Adjustable Flash Shoe Mounts

by Johan J Ingles-Le Nobel
Last updated August 31, 2017

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They may be a small part of the extreme macro apparatus cosmos that you need, but adjustable flash shoe mounts are so difficult to find and there are so few writeups about them that I think it's worth adding a writeup of them, if for nothing else than to make people aware of them, and of their limitations.

Hama flash shoe mounts

Hama adjustable flash shoe mounts. They're not exactly the sturdiest of items and top of the range flashes are beyond them if used without additional support. The older model without PC sync option is on the left.

And boy do they have limitations. They're badly made, flimsy, unstable, and don't have contacts. But they're about the only thing that's out there for my purpose, having a horizontal flash rather than a tall vertical one.

The Horizontal Flash

My field setup for extreme macro consists of a flash that lies horizontally over a camera with a small diffuser on the end, rather than a flash sticking up on the end of a flash bracket with a massive great diffuser perched on top.

I find it easier to use this rig rather than a conventional one mainly for manoeuvrability reasons. When you're trying to poke a lens in towards a bug that's inside the trumpet of a flower, or under an especially inaccessible leaf, then the smaller and more manoeuvrable that your rig is, the better.

So to make your rig small you want the flash to extend out as little, and you need to lie the thing flat. Short of using another means to make sure that it won't fall off the end, your options become severely limited in terms of what you can use to make sure that it doesn't fall off.

This is where an adjustable shoe mount comes in useful: it lets you angle the flash at 90° to the camera yet still keep it somewhat steady. So the best way to think of one of these things is more as a mechanical hinge, not so much as a flash connection.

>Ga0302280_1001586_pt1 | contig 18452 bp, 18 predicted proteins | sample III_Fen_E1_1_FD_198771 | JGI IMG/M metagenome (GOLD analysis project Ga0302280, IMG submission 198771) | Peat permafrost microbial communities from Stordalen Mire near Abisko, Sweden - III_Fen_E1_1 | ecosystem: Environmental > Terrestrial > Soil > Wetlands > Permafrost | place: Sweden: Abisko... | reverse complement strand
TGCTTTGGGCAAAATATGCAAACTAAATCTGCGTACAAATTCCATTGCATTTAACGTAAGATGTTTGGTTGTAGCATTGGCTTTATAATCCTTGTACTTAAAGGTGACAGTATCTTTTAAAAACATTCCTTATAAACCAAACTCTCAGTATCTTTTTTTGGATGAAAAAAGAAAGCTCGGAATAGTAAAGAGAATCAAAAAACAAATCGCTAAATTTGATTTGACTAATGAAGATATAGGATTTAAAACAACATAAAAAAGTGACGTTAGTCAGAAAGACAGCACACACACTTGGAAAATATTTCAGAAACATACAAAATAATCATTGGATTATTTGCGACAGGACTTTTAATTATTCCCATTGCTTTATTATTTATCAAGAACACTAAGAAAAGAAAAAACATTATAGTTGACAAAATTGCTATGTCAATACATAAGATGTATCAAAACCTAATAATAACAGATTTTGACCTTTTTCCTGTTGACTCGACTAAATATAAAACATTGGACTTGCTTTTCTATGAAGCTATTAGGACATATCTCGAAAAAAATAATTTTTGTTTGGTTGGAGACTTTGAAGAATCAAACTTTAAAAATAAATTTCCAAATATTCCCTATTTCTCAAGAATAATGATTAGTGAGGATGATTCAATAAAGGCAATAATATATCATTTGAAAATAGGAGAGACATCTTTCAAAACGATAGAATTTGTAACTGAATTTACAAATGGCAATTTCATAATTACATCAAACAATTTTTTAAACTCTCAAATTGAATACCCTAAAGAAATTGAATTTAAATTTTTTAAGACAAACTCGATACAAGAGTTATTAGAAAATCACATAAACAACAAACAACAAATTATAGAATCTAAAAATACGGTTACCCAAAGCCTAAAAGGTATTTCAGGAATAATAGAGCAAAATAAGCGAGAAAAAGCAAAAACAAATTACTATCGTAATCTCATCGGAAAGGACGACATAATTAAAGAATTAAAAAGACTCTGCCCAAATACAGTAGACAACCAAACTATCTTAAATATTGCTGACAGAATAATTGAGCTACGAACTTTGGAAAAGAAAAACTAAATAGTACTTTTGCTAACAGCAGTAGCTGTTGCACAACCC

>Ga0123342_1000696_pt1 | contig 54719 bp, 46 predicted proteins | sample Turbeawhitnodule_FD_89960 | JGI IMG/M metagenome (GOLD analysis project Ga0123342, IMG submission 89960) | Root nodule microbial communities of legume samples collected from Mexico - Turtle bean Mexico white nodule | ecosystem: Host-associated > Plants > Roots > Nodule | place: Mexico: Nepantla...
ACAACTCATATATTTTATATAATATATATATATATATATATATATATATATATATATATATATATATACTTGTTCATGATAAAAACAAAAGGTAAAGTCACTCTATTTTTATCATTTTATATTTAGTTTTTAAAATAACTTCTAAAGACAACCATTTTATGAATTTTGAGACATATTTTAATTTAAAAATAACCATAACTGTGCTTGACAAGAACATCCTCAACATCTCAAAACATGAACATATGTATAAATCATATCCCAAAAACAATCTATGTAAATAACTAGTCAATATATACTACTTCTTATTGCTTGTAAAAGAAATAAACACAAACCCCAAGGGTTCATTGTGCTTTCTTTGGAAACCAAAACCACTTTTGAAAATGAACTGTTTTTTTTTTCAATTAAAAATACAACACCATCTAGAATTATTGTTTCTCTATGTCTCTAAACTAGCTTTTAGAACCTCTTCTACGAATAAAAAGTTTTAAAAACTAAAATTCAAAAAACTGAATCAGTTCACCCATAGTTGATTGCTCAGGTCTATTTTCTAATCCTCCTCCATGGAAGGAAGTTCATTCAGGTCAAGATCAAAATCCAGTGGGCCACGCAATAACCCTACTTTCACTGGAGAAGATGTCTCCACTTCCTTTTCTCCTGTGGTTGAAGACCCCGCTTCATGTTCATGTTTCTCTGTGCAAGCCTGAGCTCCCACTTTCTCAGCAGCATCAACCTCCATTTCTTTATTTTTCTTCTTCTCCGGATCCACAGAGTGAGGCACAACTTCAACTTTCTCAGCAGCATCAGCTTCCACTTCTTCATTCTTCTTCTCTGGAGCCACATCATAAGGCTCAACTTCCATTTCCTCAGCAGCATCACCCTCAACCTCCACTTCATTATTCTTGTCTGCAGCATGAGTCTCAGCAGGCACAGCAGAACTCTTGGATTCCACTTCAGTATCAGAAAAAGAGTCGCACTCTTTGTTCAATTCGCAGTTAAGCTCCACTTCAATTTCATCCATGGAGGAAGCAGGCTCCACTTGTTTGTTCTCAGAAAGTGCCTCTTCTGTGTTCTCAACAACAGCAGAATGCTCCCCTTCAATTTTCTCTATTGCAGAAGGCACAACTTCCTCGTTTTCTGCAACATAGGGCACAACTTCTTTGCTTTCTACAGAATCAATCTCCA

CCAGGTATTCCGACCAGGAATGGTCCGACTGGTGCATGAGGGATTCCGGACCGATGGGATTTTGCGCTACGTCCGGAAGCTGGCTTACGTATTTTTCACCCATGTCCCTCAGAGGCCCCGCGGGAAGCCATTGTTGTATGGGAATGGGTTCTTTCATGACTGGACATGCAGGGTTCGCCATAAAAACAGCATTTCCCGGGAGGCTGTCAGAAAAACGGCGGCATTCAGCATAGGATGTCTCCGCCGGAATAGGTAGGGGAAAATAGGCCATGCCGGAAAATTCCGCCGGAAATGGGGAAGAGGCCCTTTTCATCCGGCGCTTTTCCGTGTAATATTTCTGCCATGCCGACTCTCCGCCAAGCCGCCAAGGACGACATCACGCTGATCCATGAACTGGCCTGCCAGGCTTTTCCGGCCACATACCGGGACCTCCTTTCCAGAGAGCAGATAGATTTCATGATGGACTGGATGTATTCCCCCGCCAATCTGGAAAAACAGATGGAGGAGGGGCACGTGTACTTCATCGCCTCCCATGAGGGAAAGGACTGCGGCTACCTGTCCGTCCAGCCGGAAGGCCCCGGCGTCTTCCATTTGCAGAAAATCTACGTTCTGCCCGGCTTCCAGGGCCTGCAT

Hama Universal Flash Adapter

The Hama Universal Flash Adapter (on the right above) has two PC female sockets and a hot shoe on the top. There's a swivelling hinge between these that the user tightens with a plastic screw mount. To use, you connect the flash to the camera using a PC sync cord. You can also daisy chain flashes and have a PC sync cord running to a second if so desired. Although it is nicely sized, the unit's construction is made from all plastic and it just wasn't strong enough and didn't last. If it were made from solid metal with a good tightening knob it would have been perfect.

Hama Universal Flash Adapter

This the predecessor and the one on the left above, and lacks the PC-sync connectors. Unfortunately the metal of the actual shoe on the top came off when my flash was on it, the glue isn't strong enough. I am lucky that this did not break my flash. I'd hoped that with the bigger tightening handle it might have been stronger but it did not turn out that way at all. It also lacks the tightening mechanism at the bottom so isn't as sturdy in the camera's hotshoe either. Shame.

Other Flash Swivel Shoes

There are other right angled flash swivels available beyond these Hama units, which I don't have personal experience of. If you're looking for one, they might be worth your time googling. Suntron do a PC-sync flash swivel mount that looks much like the later Hama version but with a metal foot. Stitz do various flash swivels, the most modern of which looks to be on the tall side, but some of their older models look very good. Giotto do studio flash mounts and whilst tall, it may suit your purpose. Soligor did a very solid bounce head 25 years ago which looks to be the most robust and compact of the lot, but it is hard to find. Beyond that, there are many flash swivel ball head units on eBay, and experimentation with configurations of these might help you find the perfect unit for your setup.

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